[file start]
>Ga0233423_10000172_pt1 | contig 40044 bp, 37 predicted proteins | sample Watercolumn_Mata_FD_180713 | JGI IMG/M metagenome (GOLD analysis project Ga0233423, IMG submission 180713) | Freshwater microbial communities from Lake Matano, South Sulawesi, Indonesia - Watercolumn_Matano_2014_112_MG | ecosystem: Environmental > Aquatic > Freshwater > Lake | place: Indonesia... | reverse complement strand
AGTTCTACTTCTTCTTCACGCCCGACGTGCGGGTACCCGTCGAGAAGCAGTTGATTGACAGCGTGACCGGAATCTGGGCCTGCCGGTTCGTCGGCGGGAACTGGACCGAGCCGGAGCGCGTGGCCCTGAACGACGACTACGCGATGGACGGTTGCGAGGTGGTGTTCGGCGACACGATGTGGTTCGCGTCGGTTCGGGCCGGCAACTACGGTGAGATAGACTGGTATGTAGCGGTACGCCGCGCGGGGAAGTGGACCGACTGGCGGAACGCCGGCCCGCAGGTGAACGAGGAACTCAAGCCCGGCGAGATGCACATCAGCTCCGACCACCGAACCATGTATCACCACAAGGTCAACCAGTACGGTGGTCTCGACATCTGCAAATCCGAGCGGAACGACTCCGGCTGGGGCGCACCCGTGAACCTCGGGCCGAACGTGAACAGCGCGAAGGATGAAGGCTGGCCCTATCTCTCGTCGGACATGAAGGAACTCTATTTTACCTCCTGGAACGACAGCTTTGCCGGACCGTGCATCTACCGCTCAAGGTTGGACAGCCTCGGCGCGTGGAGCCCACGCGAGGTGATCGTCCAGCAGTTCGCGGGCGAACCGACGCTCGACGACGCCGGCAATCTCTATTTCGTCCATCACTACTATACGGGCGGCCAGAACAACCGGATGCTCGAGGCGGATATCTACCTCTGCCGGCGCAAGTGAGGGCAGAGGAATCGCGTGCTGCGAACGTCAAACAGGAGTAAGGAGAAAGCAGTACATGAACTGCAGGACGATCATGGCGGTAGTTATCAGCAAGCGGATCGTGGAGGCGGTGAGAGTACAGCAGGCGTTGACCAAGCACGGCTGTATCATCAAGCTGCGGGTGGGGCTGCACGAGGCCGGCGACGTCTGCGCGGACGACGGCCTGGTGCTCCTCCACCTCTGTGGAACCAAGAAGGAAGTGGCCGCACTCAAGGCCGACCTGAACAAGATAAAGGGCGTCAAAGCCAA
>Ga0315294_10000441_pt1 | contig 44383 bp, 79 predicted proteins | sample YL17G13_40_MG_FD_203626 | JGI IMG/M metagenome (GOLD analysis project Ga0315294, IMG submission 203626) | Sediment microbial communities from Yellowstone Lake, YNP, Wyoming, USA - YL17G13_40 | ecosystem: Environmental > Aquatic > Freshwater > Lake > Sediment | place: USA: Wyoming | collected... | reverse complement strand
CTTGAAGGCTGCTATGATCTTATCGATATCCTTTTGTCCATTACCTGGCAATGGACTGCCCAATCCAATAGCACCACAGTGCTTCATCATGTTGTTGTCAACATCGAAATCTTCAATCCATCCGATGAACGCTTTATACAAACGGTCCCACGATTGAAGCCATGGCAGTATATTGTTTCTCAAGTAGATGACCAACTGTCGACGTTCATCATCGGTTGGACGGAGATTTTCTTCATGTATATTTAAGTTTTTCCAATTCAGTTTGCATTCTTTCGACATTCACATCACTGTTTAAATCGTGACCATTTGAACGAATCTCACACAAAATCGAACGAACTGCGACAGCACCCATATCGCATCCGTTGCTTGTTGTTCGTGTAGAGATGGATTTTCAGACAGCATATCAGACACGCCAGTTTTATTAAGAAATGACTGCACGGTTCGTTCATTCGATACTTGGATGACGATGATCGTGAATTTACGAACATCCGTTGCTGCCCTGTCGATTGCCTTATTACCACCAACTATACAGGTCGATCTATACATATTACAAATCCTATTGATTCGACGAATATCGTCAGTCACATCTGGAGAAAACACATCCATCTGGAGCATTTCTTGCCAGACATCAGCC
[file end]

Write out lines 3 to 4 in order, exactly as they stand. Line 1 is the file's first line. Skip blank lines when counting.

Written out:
>Ga0315294_10000441_pt1 | contig 44383 bp, 79 predicted proteins | sample YL17G13_40_MG_FD_203626 | JGI IMG/M metagenome (GOLD analysis project Ga0315294, IMG submission 203626) | Sediment microbial communities from Yellowstone Lake, YNP, Wyoming, USA - YL17G13_40 | ecosystem: Environmental > Aquatic > Freshwater > Lake > Sediment | place: USA: Wyoming | collected... | reverse complement strand
CTTGAAGGCTGCTATGATCTTATCGATATCCTTTTGTCCATTACCTGGCAATGGACTGCCCAATCCAATAGCACCACAGTGCTTCATCATGTTGTTGTCAACATCGAAATCTTCAATCCATCCGATGAACGCTTTATACAAACGGTCCCACGATTGAAGCCATGGCAGTATATTGTTTCTCAAGTAGATGACCAACTGTCGACGTTCATCATCGGTTGGACGGAGATTTTCTTCATGTATATTTAAGTTTTTCCAATTCAGTTTGCATTCTTTCGACATTCACATCACTGTTTAAATCGTGACCATTTGAACGAATCTCACACAAAATCGAACGAACTGCGACAGCACCCATATCGCATCCGTTGCTTGTTGTTCGTGTAGAGATGGATTTTCAGACAGCATATCAGACACGCCAGTTTTATTAAGAAATGACTGCACGGTTCGTTCATTCGATACTTGGATGACGATGATCGTGAATTTACGAACATCCGTTGCTGCCCTGTCGATTGCCTTATTACCACCAACTATACAGGTCGATCTATACATATTACAAATCCTATTGATTCGACGAATATCGTCAGTCACATCTGGAGAAAACACATCCATCTGGAGCATTTCTTGCCAGACATCAGCC